The Free Software Foundation has responded to Microsoft's privacy and encryption announcement, explaining that, in fact, it's all in vain.Microsoft has made some promises regarding an effort to protect customer data from government snooping, but the Free Software Foundation thinks that everything they've said is actually in vain.
“While we have no direct evidence that customer data has been breached by unauthorized government access, we don't want to take any chances and are addressing this issue head on. Therefore, we will pursue a comprehensive engineering effort to strengthen the encryption of customer data across our networks and services,” said Brad Smith, general counsel & executive vice president, Legal & Corporate Affairs, Microsoft.
On the other hand, the Free Software Foundation says anything that Microsoft will do in this regard can't really be trusted because they are using proprietary software.
“Microsoft has made renewed security promises before. In the end, these promises are meaningless. Proprietary software like Windows is fundamentally insecure not because of Microsoft's privacy policies but because its code is hidden from the very users whose interests it is supposed to secure. A lock on your own house to which you do not have the master key is not a security system, it is a jail,” said FSF Executive Director John Sullivan.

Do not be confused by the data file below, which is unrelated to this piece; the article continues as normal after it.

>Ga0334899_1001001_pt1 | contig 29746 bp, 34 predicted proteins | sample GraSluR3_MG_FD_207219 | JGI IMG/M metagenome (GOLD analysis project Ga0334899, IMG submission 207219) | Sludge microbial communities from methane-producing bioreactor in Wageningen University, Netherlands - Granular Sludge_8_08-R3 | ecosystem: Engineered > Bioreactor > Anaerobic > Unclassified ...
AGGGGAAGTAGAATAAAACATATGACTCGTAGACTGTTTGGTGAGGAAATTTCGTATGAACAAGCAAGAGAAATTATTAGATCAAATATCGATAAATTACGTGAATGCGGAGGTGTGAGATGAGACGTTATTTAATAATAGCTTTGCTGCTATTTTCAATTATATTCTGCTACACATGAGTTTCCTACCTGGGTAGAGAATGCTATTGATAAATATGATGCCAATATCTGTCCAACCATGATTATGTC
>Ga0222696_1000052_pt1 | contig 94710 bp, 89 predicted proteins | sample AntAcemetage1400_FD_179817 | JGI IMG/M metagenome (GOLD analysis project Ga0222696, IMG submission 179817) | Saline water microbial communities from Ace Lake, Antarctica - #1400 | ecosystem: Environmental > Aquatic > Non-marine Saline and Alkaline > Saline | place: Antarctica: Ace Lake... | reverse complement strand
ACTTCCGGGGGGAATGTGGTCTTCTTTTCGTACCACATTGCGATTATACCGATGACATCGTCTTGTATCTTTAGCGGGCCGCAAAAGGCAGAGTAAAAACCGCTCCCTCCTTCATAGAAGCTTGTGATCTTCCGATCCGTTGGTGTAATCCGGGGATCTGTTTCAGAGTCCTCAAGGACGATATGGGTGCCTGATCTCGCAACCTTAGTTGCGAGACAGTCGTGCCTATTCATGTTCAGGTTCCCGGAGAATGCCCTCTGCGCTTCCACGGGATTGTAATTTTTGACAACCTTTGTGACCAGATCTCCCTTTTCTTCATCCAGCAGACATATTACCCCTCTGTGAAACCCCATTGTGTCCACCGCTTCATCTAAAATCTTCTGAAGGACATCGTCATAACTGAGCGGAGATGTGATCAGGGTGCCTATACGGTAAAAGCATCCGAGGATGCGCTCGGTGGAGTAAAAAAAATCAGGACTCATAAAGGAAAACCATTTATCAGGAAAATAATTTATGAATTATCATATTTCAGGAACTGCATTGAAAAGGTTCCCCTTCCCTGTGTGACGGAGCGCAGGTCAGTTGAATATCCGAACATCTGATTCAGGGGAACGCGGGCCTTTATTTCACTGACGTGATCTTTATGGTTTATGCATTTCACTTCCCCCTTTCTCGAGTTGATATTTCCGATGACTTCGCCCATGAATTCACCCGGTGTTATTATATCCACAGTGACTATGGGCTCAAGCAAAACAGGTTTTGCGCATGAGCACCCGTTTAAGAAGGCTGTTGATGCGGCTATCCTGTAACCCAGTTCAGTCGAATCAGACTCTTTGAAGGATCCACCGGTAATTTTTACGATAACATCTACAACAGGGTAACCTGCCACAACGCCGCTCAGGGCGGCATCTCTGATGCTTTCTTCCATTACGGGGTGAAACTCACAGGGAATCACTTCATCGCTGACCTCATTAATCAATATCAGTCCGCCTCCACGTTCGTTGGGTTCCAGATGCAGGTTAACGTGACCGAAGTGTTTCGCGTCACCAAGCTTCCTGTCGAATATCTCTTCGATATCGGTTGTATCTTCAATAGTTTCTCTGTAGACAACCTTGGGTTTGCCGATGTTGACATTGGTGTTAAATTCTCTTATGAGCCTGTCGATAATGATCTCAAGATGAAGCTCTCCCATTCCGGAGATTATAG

The FSF director has explained that, while the promise of “transparency” sounds good, it will amount to nothing because it's impossible to review the code that they are running.
“Freedom and security necessitate not just being allowed a peek at the code. Microsoft has demonstrated time and time again that its definition of a 'back door' will not be the same as yours. Noticing that the back door is wide open will do you no good if you are forbidden from shutting it,” ended John Sullivan.
If we were to follow the Free Software Foundation’s advice, the only way to be sure that you don't have any backdoors is to switch to a GNU / Linux operating system and never look back.